Inside the Irish

Associated Press

Sunday Notre Dame Notebook: Atmosphere, crowd & turnovers doomed Irish from outset

Notre Dame simply was not ready for Miami on Saturday. By the time the first quarter ended and the Hurricanes were posed to build on a 14-0 lead, that was quite apparent. With hindsight, Irish coach Brian Kelly can see the reasons for the 41-8 loss were already at hand before his team even took the field.

“In retrospect, it was a big game, there was a lot to the atmosphere,” Kelly said Sunday. “Our guys really wanted to win. They wanted to win really, really bad.

“I have to do a better job of keeping them in a moment and keeping them from being distracted by all of that’s going on around them.”

Kelly detected a bit more pregame energy in the Notre Dame locker room due to the stakes and the surroundings. Though the Irish routinely play in front of bigger crowds and have twice faced top-15 teams in recent weeks, there was a different feel in Hard Rock Stadium.

“I’ve never given [big games and atmosphere] too much thought, because we play in a big game atmosphere at Notre Dame,” Kelly said. “But this one was a little bit different. A number of these kids hadn’t played in a game of this magnitude, since maybe the [2015] Clemson game, and I don’t know if there were many defensive players on the field for that.

“We’ll have to take a good close look at that of making sure we prepare our guys. I have to do a better job of making sure they are in the moment.”

Tracing back to that No. 6 Notre Dame at No. 11 Clemson game, only now-junior, then-freshman defensive tackle Jerry Tillery recorded a defensive tackle that day, making four. Six other current Irish defenders saw the field, including now-senior, then-sophomore defensive back Nick Coleman making a special teams tackle.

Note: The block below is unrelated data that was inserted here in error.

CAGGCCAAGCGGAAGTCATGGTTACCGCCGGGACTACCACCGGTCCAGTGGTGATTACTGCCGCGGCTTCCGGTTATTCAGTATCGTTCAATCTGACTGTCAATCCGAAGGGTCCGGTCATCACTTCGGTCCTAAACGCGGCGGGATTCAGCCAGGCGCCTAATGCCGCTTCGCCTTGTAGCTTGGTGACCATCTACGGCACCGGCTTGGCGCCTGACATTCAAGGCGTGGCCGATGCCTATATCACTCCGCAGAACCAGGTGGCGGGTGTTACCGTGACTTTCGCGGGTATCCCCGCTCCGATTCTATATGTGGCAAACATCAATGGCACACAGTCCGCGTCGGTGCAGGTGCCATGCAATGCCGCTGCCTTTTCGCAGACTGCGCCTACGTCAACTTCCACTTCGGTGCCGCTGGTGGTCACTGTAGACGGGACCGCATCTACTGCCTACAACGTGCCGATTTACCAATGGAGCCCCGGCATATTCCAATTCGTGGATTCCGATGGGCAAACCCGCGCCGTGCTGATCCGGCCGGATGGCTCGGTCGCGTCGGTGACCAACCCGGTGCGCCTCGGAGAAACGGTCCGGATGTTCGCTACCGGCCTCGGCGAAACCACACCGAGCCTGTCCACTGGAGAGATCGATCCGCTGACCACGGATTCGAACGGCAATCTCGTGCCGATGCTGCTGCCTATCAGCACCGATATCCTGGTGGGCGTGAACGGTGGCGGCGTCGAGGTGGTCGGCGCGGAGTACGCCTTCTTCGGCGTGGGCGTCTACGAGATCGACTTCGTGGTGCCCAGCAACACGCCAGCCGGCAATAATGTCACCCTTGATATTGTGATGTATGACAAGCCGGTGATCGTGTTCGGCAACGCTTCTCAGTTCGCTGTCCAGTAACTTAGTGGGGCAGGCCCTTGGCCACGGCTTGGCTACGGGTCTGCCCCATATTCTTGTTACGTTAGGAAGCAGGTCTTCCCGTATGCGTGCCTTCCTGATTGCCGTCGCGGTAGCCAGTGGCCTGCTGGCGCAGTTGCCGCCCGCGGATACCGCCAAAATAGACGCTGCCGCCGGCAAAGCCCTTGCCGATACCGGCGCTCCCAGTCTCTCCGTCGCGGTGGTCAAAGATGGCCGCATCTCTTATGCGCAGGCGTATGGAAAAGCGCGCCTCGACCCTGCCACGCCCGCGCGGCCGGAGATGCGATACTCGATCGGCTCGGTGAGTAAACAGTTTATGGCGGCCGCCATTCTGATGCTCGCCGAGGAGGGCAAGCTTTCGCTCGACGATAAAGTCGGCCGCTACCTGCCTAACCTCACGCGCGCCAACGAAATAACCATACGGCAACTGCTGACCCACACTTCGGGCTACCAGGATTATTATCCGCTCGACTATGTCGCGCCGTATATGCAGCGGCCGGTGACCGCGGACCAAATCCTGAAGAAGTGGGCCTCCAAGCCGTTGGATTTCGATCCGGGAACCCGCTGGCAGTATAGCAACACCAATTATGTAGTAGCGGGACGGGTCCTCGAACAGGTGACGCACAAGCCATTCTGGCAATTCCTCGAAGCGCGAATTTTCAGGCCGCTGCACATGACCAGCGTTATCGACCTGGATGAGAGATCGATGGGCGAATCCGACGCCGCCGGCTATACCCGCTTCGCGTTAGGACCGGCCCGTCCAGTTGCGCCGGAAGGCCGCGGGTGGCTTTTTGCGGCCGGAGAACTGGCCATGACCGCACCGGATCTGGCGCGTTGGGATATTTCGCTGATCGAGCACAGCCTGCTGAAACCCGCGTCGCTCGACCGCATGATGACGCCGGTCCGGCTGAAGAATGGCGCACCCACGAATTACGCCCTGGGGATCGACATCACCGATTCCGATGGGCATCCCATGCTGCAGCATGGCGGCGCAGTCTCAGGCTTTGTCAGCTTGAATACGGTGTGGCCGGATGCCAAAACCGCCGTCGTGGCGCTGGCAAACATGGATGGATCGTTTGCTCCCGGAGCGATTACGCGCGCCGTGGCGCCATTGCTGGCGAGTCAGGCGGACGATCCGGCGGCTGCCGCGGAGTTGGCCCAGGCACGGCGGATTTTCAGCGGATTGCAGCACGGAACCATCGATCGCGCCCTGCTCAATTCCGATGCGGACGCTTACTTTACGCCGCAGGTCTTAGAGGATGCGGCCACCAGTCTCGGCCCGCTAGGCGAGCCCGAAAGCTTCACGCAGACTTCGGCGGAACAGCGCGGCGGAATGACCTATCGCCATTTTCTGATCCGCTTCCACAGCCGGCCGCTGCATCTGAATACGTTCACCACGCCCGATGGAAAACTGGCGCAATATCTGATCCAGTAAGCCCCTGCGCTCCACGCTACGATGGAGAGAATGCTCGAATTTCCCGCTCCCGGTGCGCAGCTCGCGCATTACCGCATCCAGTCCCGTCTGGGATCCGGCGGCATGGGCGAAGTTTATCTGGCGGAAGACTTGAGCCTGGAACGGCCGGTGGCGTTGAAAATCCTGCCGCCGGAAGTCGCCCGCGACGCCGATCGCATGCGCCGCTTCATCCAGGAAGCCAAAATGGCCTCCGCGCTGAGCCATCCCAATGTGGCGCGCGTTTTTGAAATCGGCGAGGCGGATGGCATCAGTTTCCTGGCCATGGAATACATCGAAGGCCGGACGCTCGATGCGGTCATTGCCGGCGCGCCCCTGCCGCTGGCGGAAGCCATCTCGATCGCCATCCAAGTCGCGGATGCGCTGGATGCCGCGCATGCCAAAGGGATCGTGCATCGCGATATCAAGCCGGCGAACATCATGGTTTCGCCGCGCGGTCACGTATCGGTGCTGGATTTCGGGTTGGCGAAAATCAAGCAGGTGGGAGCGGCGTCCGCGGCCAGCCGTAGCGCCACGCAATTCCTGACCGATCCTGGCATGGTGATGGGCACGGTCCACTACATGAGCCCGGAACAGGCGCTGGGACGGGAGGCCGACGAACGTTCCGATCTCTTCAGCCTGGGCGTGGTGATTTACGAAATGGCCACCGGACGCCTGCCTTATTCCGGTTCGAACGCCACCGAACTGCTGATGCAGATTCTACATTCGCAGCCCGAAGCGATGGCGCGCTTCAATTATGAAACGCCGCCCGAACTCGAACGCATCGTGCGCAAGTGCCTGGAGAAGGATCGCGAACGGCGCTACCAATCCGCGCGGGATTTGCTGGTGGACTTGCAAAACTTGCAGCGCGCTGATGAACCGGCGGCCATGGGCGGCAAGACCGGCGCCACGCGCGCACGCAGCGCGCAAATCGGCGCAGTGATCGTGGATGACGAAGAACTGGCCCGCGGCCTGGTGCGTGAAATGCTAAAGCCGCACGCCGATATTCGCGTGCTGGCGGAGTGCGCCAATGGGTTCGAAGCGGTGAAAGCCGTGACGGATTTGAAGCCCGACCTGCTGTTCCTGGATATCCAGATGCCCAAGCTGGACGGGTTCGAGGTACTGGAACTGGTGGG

Those jitters showed immediately after each of Notre Dame’s first two turnovers Saturday. Once the Hard Rock crowd was, well, rocking, Miami had little trouble finding the end zone, including covering 32 yards in two plays to go up 14-0.

Those turnovers were a worst-case possibility realized.
Kelly insisted Saturday night he saw none of the Hurricanes onslaught coming. If he anticipated it at all, he expected it to be predicated on turnovers.

“If I saw the turnover chain passed around the bench like Gatorade, that was probably going to be my biggest concern,” he said. “Unfortunately that came to fruition.”

He described junior quarterback Brandon Wimbush’s first interception as “a bit of a high throw … that should be executed.” The second was thrown behind intended target sophomore receiver Chase Claypool.

“That’s just being more accurate and being on time with the throw.”

Sophomore quarterback Ian Book’s miscue came on misreading the coverage, identifying what was a man defense as a zone.

“We have to coach him better in that situation.”

The fourth turnover, a strip-sack fumble in the fourth quarter, could have been avoided only if Wimbush had felt the pressure and stepped up in the pocket.

“We have to demand that in practice there’s that attention to detail,” Kelly said. “Because the process really escaped us in some of those turnovers and that really was a major problem for us Saturday night.”

On injuries
Junior running back Josh Adams suffered a neck sprain Saturday night, but Kelly was not worried about any lasting effects with Navy arriving at Notre Dame Stadium on Saturday.